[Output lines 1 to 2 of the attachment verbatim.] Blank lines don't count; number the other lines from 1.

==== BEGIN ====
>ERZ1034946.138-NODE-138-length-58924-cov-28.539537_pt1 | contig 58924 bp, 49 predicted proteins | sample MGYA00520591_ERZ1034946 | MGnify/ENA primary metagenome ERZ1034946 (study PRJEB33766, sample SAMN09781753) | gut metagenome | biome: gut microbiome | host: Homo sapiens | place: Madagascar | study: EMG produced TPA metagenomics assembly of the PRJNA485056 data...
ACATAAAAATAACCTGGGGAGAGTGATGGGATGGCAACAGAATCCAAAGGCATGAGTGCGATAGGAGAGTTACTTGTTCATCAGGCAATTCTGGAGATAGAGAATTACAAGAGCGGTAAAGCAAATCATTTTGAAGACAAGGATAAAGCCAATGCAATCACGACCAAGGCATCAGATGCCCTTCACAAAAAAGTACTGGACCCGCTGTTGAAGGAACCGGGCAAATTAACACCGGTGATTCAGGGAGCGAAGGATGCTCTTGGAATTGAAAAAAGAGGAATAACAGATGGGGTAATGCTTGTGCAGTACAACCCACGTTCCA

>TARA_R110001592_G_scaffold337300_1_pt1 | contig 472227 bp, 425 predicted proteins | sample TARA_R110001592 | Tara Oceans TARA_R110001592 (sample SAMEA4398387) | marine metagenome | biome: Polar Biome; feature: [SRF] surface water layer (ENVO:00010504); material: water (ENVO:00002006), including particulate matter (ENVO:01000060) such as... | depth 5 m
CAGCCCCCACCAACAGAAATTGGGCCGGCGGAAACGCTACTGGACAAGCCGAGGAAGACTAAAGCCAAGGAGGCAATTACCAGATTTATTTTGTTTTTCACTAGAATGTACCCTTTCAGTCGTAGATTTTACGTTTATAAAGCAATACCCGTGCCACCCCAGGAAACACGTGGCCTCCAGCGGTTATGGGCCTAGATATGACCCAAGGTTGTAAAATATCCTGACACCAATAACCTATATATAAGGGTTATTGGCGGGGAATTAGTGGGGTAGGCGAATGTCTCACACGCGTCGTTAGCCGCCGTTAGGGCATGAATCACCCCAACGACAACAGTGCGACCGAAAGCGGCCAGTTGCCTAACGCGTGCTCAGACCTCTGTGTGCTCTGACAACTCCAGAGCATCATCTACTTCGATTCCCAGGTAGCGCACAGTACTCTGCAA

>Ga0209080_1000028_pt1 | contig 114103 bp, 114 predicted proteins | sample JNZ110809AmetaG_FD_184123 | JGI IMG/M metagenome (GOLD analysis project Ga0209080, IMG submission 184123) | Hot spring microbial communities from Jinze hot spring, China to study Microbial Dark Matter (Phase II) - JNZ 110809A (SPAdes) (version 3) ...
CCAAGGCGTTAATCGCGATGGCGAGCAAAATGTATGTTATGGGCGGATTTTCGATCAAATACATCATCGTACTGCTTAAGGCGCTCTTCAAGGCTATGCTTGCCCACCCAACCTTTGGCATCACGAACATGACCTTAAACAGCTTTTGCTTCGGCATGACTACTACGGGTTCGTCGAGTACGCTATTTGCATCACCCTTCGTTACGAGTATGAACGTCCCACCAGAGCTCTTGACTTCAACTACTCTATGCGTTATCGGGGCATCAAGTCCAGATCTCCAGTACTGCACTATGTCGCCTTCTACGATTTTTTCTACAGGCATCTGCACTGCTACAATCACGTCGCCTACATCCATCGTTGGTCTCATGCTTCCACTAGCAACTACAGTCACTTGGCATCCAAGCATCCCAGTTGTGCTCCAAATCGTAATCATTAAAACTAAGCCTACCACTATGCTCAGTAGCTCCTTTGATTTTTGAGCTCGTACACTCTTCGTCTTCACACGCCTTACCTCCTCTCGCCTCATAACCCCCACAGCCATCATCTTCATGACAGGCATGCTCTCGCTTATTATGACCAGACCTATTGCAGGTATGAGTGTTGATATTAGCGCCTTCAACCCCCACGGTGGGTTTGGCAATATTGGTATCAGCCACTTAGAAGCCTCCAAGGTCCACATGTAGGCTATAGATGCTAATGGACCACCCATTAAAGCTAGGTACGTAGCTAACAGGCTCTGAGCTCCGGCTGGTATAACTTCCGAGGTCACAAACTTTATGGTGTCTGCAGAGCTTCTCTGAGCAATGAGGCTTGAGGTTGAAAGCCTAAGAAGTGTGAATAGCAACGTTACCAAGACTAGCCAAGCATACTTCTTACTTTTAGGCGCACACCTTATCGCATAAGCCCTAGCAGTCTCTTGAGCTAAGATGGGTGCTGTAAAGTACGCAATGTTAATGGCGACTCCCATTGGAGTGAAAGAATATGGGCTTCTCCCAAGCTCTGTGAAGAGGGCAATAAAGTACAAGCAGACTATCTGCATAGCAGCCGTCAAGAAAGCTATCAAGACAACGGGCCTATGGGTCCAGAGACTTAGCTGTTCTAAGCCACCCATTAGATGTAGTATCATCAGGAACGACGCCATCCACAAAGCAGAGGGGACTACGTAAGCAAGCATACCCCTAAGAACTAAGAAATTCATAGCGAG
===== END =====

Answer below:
>ERZ1034946.138-NODE-138-length-58924-cov-28.539537_pt1 | contig 58924 bp, 49 predicted proteins | sample MGYA00520591_ERZ1034946 | MGnify/ENA primary metagenome ERZ1034946 (study PRJEB33766, sample SAMN09781753) | gut metagenome | biome: gut microbiome | host: Homo sapiens | place: Madagascar | study: EMG produced TPA metagenomics assembly of the PRJNA485056 data...
ACATAAAAATAACCTGGGGAGAGTGATGGGATGGCAACAGAATCCAAAGGCATGAGTGCGATAGGAGAGTTACTTGTTCATCAGGCAATTCTGGAGATAGAGAATTACAAGAGCGGTAAAGCAAATCATTTTGAAGACAAGGATAAAGCCAATGCAATCACGACCAAGGCATCAGATGCCCTTCACAAAAAAGTACTGGACCCGCTGTTGAAGGAACCGGGCAAATTAACACCGGTGATTCAGGGAGCGAAGGATGCTCTTGGAATTGAAAAAAGAGGAATAACAGATGGGGTAATGCTTGTGCAGTACAACCCACGTTCCA